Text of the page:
Contributed by: Maya Gunnarsson
This February, the McGill Journal of Law and Health hosted a conference on Access to Care and the Constitutionalization of the Right to Health. One panel featured two experts on the right to health and the Canadian constitution. The general argument for the constitutionalization of health is that it will lead to better health outcomes within a society. The panellists, however, questioned this assumption. This article will highlight some of the challenges associated with the constitutionalization of the right to health, as well as explore how this process has played out in other countries.
What is the right to health?
The concept of health being linked to human rights first emerged internationally in the middle of the 20th century, along with the rise of international organizations such as the United Nations and it’s related agencies. The preamble of the World Health Organization’s constitution, which came into force in 1948, declares:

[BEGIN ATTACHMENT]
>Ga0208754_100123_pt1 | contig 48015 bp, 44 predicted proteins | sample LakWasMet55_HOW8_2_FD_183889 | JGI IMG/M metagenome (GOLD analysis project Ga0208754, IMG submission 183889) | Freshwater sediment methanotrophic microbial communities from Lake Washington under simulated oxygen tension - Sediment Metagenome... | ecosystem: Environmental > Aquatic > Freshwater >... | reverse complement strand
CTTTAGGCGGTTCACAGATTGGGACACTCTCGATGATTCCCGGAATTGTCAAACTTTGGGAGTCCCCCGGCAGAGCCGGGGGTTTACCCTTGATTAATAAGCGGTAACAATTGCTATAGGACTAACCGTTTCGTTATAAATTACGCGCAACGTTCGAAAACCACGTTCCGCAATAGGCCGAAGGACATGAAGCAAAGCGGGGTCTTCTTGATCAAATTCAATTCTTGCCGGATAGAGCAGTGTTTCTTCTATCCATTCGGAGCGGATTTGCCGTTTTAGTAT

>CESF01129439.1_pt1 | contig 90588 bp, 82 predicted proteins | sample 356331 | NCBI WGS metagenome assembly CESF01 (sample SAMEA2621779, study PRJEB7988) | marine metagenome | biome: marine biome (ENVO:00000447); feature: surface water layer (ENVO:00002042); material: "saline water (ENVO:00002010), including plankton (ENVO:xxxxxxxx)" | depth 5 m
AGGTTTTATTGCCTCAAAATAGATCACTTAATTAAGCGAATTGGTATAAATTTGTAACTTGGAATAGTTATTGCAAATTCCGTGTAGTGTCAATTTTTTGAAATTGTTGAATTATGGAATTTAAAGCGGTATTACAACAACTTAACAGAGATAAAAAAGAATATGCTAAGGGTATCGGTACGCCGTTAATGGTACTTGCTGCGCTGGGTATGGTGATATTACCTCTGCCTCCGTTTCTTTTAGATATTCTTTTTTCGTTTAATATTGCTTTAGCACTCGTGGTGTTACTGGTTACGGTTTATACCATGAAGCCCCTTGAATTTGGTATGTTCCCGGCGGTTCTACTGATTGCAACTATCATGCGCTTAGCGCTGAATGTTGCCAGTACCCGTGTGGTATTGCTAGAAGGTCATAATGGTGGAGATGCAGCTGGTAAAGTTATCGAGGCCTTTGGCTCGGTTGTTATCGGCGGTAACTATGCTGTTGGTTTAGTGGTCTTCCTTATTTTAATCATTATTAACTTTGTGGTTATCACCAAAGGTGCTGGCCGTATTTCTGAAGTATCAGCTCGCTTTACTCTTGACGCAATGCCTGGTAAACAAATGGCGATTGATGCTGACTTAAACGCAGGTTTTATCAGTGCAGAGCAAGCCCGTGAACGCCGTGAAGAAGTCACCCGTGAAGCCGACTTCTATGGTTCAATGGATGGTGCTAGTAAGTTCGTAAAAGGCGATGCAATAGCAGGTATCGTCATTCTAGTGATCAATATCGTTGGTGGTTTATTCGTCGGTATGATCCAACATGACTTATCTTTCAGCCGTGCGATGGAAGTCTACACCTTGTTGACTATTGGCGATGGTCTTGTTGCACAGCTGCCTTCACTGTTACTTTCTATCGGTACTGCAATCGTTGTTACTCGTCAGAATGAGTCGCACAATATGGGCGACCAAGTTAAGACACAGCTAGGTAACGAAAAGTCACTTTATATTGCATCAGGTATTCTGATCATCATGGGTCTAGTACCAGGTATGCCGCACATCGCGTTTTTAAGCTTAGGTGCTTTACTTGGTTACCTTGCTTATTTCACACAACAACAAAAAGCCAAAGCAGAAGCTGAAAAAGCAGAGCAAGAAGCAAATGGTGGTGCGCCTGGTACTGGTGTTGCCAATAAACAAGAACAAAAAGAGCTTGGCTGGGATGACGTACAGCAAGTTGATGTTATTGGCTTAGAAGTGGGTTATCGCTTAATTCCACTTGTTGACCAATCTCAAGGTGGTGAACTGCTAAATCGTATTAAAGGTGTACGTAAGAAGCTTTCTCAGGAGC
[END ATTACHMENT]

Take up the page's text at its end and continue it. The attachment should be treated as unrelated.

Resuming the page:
Health is a state of complete physical, mental and social well-being and not merely the absence of disease or infirmity.
The enjoyment of the highest attainable standard of health is one of the fundamental rights of every human being […].
Governments have a responsibility for the health of their peoples which can be fulfilled only by the provision of adequate health and social measures.
Article 25 of the Universal Declaration of Human Rights (1948) states that “everyone has the right to a standard of living adequate for the health and well-being of himself and of his family.” Since then, this right has been reinforced internationally through various international treaties and declarations, such as the International Covenant on Economic, Social, and Cultural Rights. Continue reading “Constitutionalization of the Right to Health: a Pathway to Improved Health Outcomes?”